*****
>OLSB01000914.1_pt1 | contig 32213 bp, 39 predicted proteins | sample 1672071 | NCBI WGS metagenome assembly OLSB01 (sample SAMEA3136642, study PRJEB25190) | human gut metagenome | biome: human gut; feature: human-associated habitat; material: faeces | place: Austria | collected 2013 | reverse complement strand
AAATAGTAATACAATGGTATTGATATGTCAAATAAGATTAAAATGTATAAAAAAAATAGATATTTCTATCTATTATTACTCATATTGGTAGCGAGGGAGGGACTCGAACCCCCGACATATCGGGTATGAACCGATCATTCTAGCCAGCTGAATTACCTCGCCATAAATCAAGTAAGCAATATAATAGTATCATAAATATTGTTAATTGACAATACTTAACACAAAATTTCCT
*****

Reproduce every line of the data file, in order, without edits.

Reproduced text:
>OLSB01000914.1_pt1 | contig 32213 bp, 39 predicted proteins | sample 1672071 | NCBI WGS metagenome assembly OLSB01 (sample SAMEA3136642, study PRJEB25190) | human gut metagenome | biome: human gut; feature: human-associated habitat; material: faeces | place: Austria | collected 2013 | reverse complement strand
AAATAGTAATACAATGGTATTGATATGTCAAATAAGATTAAAATGTATAAAAAAAATAGATATTTCTATCTATTATTACTCATATTGGTAGCGAGGGAGGGACTCGAACCCCCGACATATCGGGTATGAACCGATCATTCTAGCCAGCTGAATTACCTCGCCATAAATCAAGTAAGCAATATAATAGTATCATAAATATTGTTAATTGACAATACTTAACACAAAATTTCCT